Feature

Brazil must learn past lessons to take control of its future

Brazil was humiliated at home by Germany in the 2014 FIFA World Cup semi-final. (AAP) Source: EPA

There are times in the development of a football culture, moments of growth and opportunity, when things take shape and long term identities are formed.

Maybe – and I speak from a position of curious ignorance – the Australian game is going through one such moment with the successful launch of the A-League, qualification for FIFA World Cups, the move to Asia and hosting of this year’s AFC Asian Cup.

Perhaps historians will look back on this time as the vital moment in the development and mass popularisation of an Australian football culture, the time when all the pioneering work of the likes of Les Murray and Johnny Warren really started to bear fruit.

In the development of the Brazilian game, it is clear that the 1930s have a magic place. At the start of the decade, Brazil lagged miles behind Uruguay and Argentina as South America’s third force. By the end it was a different story. Third place in the 1938 World Cup in France had opened the planet’s eyes to the rise of the men in (for just over another decade) white shirts.

That was the first World Cup to which Brazil sent a fully professional squad – and it is clear that the advent of professionalism was a development of huge importance.

South American football began with the elite. One of the reasons for Brazil’s relatively slow start was that it was an extremely hierarchical society – slavery had only been abolished in 1888, which meant that there were more barriers to players from poor backgrounds than there were in far more socially enlightened Uruguay, for example.

Professionalism did much to sweep away those barriers. This was a time when the Mussolini-inspired government of Getulio Vargas - a kind of relatively benign tropical fascism – was also working hard to create a more inclusive idea of Brazil.

Aspects of popular culture such as samba and the Carnaval parade, previously looked down upon by officialdom, were now celebrated as authentic manifestations of a happy culture. Once it moved down the social scale and acquired the popular touch, football became another symbol of the nation.

The 1930s, then, changed the social profile of the player. Where once he was a medical student, now he was a working class kid from the wrong side of the tracks. And the decade also changed the profile of the supporter – in a planned, conscious manner with a truly surprising inspiration.

The early fans were also drawn from the upper classes. They were members of the clubs, who paid a monthly subscription to use the facilities. The move to professionalism brought with it a need to develop a mass support base, well beyond the swimming pool and table tennis table of the club.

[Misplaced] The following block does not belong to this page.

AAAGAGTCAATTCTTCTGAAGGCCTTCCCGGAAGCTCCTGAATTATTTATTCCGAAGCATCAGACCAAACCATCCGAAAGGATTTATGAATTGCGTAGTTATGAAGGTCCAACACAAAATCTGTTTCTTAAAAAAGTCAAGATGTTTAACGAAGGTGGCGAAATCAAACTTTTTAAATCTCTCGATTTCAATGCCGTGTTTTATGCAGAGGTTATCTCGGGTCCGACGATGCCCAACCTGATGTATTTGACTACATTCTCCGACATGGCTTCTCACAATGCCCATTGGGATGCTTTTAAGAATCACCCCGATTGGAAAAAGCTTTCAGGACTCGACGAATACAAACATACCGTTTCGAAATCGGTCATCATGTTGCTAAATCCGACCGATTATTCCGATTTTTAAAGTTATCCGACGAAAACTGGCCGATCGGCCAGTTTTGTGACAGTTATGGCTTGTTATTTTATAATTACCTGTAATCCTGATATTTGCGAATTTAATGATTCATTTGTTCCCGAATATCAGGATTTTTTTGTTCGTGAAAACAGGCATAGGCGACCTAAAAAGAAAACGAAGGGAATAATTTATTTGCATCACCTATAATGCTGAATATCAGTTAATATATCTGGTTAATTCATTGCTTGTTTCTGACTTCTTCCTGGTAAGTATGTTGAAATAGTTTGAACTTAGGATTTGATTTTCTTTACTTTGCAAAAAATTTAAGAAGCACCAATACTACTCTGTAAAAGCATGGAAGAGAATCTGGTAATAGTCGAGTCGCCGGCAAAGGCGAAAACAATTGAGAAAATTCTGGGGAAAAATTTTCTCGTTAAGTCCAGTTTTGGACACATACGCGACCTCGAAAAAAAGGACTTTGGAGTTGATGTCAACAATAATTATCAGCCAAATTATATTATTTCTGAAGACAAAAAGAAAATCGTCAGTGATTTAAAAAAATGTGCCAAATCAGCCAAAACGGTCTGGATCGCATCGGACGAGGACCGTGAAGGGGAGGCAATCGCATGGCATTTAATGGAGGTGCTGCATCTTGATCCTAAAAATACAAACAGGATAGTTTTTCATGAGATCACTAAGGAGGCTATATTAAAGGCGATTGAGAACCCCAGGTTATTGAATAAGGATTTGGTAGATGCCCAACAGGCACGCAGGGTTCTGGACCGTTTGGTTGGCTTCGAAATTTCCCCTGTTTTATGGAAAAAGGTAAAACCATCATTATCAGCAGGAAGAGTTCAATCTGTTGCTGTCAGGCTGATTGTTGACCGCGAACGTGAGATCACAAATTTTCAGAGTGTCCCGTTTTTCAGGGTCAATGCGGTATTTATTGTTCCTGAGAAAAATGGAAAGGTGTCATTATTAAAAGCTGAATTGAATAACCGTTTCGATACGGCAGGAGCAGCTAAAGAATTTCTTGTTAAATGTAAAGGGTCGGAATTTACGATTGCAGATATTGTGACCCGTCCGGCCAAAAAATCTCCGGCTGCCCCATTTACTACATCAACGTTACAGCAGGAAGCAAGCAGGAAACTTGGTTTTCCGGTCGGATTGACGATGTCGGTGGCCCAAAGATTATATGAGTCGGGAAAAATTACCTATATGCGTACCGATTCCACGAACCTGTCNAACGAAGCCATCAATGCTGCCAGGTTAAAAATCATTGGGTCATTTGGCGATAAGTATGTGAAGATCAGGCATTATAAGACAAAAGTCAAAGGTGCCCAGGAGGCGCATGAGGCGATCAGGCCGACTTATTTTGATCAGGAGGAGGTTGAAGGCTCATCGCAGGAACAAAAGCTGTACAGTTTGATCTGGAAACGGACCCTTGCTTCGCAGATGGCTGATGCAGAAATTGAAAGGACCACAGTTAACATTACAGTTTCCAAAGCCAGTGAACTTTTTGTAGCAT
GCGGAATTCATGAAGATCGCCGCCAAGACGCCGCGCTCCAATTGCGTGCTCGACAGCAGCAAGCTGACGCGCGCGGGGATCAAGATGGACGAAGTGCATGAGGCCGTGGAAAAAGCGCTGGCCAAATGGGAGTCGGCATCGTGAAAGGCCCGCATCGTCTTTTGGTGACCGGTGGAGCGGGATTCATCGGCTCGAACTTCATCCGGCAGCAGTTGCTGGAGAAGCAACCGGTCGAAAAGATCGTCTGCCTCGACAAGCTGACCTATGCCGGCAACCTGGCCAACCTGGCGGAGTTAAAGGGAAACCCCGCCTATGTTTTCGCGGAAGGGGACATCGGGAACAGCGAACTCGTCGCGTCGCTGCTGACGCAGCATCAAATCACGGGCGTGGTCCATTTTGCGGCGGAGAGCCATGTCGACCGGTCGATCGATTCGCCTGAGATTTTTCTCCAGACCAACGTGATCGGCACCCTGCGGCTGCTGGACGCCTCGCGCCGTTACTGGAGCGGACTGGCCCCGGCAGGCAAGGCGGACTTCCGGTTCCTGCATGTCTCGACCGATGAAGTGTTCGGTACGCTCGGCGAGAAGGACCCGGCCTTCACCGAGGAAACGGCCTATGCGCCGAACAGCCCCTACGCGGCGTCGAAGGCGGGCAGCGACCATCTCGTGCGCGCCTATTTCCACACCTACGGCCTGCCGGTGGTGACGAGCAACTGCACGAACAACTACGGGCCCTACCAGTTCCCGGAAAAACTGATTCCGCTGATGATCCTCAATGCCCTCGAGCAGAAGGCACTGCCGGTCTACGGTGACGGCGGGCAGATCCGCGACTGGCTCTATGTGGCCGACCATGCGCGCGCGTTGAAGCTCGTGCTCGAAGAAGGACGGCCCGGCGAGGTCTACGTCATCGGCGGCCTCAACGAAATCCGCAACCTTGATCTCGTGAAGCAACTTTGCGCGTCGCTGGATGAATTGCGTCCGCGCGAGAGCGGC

The key mover in this process was Mario Filho, a journalist and businessman so important that the Maracana stadium officially bears his name. In the mid 1930s he acquired the Jornal dos Sports newspaper in Rio de Janeiro – which as then the nation’s capital exerted a huge influence over the rest of the country.

With imagination and energy he used the paper to help foment a new footballing culture in Brazil. In 1936 he was looking for ways to promote the local Flamengo-Fluminense derby (the city’s other two big teams, Botafogo and Vasco da Gama were still playing in an amateur league. Fla and Flu had tuned professional).

In the pages of the Jornal dos Sports Mario Filho launched competitions to see which supporters could put on the best show, with songs and banners. “The competition between the supporters will begin today,” he wrote in the build up to a series of derbies in December 1936.

“This fact will be enough to give the Fla-Flu an extra attraction, something new. It will not only be the two teams who are engaged in providing the spectacle. There will also be, in all parts of the stadium, a contest between the supporters.”

And here is the fascinating part. “We will try to introduce to Brazil what happens in the United States, adapting this battle of the fans to the Brazilian way.”

Once the games were over and everything had gone according to plan, Mario Filho felt able to boast that “the JS (Jornal dos Sports) has succeeded in establishing a new direction in the way that the Brazilian public support their teams. In these three matches new things were done in terms of the spontaneous intervention of those watching.”

And the fascinating bit again; “Brazilian football has taken the first step in a process of ‘Americanisation’ of the supporters.”

It can only be assumed that Mario Filho had taken his cues from watching baseball in the United States – a sport of the masses already well consolidated on professional lines.

This, totally surprising, source of inspiration has been totally lost in time. I came across it by chance in a semi-academic book and had never heard any reference to it before.

Everything in Brazil’s fan culture is taken for granted as a natural, organic development. But those Jornal dos Sports texts from the time make apparent the limitations of this line of thinking. What happened was the outcome of a process, thought out, imagined, put into practice.

There is a lesson here for contemporary Brazilian football, with all of its current woes. One of its urgent needs is to stop taking success for granted and instead to realise that it is the product of a process.

That is what happened in the past. And the way to move forward is to come up with new processes; keep what is good, throw away what is not and then rethink, re-imagine and put in practice once more – staying open to influences from abroad as was once the case with coaches from Uruguay and fan culture from the USA.